Third, governments need to fund zero-carbon infrastructure on a large scale, such as national and regional renewable energy power grids (for example, connecting the European Union, North Africa, the Eastern Mediterranean and the Middle East), as well as the electrification of transport and buildings.
Fourth, the governments of rich countries must help finance the efforts of poor countries to make the necessary investments. Rich countries have long promised to do so, but have failed to raise even the rather pitiful $ 100 billion a year – barely 0.1% of global production – that they first promised. in 2009.
Fifth, developed countries should compensate the developing world for the climate damage they have already caused and which will intensify in the future. The United States has emitted 25% of carbon dioxide emissions since 1751, when it represents less than 5% of the world’s population. All over the world, countries are experiencing massive climate disasters as a result of the United States’ energy malfeasance. Yet the United States and other major historic emitters have offered nothing to compensate for the damage they cause.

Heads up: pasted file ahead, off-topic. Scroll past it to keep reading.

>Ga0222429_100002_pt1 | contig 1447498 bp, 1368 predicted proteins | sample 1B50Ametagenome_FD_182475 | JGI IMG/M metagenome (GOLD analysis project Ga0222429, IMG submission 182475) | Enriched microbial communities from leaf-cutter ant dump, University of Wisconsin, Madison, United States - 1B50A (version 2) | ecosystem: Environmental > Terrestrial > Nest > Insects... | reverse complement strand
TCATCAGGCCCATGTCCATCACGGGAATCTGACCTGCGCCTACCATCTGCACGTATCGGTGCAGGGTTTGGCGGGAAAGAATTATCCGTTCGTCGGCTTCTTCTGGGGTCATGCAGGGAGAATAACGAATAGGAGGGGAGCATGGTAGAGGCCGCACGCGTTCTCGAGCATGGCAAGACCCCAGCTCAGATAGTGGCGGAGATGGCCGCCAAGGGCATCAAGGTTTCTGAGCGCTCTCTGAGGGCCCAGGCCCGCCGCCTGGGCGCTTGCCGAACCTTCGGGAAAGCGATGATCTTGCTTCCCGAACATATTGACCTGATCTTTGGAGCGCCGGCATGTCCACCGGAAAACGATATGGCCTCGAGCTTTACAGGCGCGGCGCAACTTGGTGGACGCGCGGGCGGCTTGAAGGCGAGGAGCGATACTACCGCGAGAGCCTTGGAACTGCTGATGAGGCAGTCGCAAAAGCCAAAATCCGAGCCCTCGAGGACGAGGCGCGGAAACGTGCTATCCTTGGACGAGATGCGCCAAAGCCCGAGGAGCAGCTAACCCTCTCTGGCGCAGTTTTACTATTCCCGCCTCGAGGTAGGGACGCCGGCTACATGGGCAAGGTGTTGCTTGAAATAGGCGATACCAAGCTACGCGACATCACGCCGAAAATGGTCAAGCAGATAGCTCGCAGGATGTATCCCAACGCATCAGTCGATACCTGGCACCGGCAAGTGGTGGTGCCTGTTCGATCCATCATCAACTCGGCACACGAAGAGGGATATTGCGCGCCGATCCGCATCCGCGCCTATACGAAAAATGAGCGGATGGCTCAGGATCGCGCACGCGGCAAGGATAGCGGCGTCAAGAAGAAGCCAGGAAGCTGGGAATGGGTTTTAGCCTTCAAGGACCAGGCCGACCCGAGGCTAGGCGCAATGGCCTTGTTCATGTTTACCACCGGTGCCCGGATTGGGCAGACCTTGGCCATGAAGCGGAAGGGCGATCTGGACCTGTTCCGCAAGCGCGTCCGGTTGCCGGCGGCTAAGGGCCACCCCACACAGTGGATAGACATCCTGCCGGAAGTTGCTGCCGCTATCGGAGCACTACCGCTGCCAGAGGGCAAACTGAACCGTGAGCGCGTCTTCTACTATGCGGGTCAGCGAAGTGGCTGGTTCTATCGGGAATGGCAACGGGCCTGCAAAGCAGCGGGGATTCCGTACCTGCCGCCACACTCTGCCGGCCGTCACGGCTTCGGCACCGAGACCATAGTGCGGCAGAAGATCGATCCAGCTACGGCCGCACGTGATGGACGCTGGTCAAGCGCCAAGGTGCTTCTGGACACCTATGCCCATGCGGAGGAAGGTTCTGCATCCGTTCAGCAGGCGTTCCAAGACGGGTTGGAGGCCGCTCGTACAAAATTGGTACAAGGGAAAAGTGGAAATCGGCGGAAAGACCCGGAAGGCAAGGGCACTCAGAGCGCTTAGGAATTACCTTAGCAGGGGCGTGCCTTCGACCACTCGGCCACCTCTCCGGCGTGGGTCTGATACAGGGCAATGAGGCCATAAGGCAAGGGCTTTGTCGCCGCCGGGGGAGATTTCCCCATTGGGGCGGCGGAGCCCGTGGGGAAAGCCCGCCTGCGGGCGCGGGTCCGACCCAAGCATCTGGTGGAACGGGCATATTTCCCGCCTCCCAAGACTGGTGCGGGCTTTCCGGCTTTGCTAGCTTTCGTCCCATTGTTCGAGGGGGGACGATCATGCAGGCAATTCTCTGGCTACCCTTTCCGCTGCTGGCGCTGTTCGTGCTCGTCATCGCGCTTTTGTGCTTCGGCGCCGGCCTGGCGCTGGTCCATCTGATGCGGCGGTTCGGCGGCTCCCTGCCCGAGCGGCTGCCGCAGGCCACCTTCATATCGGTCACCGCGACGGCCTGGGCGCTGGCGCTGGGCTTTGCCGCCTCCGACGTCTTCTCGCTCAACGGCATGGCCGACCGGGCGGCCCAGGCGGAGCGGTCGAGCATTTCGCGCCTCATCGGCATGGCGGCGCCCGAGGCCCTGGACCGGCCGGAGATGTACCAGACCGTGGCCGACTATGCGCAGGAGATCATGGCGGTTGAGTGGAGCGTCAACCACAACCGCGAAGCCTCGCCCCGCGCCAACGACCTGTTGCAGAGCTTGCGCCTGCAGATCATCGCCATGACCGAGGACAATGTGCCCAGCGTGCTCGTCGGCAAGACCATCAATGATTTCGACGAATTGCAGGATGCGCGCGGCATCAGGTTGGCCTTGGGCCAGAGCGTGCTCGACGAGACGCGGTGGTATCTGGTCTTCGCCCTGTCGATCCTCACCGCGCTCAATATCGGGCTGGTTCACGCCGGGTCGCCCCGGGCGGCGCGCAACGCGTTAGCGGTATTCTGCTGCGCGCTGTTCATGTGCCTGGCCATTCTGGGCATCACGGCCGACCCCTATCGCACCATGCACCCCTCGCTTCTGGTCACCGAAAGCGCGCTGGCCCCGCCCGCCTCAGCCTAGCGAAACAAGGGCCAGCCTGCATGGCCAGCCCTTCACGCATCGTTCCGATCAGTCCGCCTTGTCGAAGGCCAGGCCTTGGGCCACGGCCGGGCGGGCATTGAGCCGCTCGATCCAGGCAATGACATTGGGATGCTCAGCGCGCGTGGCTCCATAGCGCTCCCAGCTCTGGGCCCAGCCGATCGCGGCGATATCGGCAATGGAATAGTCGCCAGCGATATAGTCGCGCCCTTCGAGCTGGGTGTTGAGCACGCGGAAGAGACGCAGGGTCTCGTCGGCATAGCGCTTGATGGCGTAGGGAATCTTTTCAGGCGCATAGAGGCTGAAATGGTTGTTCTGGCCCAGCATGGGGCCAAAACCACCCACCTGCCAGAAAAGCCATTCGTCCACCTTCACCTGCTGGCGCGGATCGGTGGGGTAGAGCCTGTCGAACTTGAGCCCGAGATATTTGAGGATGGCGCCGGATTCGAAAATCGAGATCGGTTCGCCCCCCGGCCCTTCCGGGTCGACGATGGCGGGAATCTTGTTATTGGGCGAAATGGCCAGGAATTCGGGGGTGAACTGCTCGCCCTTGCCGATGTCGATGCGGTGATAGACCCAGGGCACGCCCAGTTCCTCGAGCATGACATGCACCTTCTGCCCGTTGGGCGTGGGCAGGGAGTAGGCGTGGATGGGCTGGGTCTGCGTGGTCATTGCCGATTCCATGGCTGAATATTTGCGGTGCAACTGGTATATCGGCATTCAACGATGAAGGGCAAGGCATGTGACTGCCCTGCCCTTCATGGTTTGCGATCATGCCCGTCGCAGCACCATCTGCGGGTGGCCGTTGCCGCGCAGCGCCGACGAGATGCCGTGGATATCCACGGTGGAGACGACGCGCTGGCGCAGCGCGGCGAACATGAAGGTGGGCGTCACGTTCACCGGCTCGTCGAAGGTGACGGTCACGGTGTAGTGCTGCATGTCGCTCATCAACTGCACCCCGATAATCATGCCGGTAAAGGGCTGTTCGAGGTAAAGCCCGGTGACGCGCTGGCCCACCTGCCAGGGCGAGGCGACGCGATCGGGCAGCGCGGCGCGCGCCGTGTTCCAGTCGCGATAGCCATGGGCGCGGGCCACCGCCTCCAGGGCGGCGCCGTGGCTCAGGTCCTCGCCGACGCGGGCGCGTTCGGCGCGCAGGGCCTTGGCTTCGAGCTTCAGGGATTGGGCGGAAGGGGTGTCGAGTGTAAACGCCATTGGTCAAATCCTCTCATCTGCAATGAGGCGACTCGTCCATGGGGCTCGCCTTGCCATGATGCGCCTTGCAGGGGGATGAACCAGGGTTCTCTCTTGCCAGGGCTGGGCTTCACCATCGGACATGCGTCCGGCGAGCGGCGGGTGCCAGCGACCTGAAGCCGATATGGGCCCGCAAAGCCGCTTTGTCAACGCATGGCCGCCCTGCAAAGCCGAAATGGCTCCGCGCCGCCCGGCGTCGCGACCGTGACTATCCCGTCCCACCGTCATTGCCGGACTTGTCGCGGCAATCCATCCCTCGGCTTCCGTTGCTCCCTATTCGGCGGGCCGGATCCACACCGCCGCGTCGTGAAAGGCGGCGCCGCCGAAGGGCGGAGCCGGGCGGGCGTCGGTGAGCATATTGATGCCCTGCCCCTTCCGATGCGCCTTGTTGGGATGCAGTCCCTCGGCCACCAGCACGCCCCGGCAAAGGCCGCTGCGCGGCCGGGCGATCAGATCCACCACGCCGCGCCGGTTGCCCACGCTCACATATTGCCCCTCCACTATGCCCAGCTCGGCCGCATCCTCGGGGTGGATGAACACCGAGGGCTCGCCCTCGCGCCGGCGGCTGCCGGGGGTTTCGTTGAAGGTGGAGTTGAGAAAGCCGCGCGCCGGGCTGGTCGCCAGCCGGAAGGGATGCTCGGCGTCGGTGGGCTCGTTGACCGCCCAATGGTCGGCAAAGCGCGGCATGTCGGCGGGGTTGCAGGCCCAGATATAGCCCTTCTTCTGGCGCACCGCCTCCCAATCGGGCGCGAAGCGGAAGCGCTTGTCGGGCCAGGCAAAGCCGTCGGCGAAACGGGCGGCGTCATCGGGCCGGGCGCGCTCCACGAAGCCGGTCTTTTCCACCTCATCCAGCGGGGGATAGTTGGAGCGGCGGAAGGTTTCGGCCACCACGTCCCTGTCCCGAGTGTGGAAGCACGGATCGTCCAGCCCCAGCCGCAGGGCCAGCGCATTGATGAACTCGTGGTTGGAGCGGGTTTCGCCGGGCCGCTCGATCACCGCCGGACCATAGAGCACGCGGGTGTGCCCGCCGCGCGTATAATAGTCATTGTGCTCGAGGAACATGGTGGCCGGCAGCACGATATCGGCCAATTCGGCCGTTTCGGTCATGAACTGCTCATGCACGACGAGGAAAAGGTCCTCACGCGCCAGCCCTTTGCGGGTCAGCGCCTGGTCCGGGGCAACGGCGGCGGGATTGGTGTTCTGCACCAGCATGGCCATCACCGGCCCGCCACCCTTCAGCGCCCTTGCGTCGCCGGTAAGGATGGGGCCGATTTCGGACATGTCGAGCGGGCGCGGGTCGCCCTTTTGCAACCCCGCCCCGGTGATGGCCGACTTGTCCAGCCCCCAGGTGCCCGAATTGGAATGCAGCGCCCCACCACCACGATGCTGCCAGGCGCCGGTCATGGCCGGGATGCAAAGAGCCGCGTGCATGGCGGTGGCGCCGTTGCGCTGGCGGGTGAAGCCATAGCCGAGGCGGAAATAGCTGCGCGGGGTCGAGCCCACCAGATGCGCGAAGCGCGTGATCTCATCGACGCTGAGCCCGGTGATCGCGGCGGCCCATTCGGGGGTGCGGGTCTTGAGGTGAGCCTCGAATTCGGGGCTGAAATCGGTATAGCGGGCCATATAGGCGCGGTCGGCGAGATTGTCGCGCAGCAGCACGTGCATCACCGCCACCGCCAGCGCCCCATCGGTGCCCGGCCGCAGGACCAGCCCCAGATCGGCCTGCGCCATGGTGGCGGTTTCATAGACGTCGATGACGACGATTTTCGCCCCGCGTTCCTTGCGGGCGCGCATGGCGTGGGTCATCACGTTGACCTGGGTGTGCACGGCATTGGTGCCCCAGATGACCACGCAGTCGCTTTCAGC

“What’s remarkable about American corruption is how blatant it is.“
Finally, the world’s rich, responsible for the preponderance of fossil fuel use in their own countries and globally, must pay their fair share of the costs of climate adjustment. Yet, by and large, the richest people escape fair taxation, as the Pandora Papers and a ProPublica report on tax evasion.
There is some good news. Many governments are taking steps in the right direction. The European Union is leading the way, with the European Green Agreement, which pledges the EU to achieve net zero emissions by 2050. Japan and South Korea have also pledged to achieve net zero emissions. ‘by 2050, and President Joe Biden is trying to bring the United States online. China, Indonesia and Russia have set a net zero target of 2060, which is encouraging but can and should be accelerated.
Yet major issuers such as Australia, India and Saudi Arabia have made no such commitments, and the United States is showing signs of yet another massive political failure to tackle climate change. , despite Biden’s best efforts. Since the ratification of the United Nations Framework Convention on Climate Change in 1992, the US Senate has blocked all action to implement the treaty and the Paris Agreement on the climate.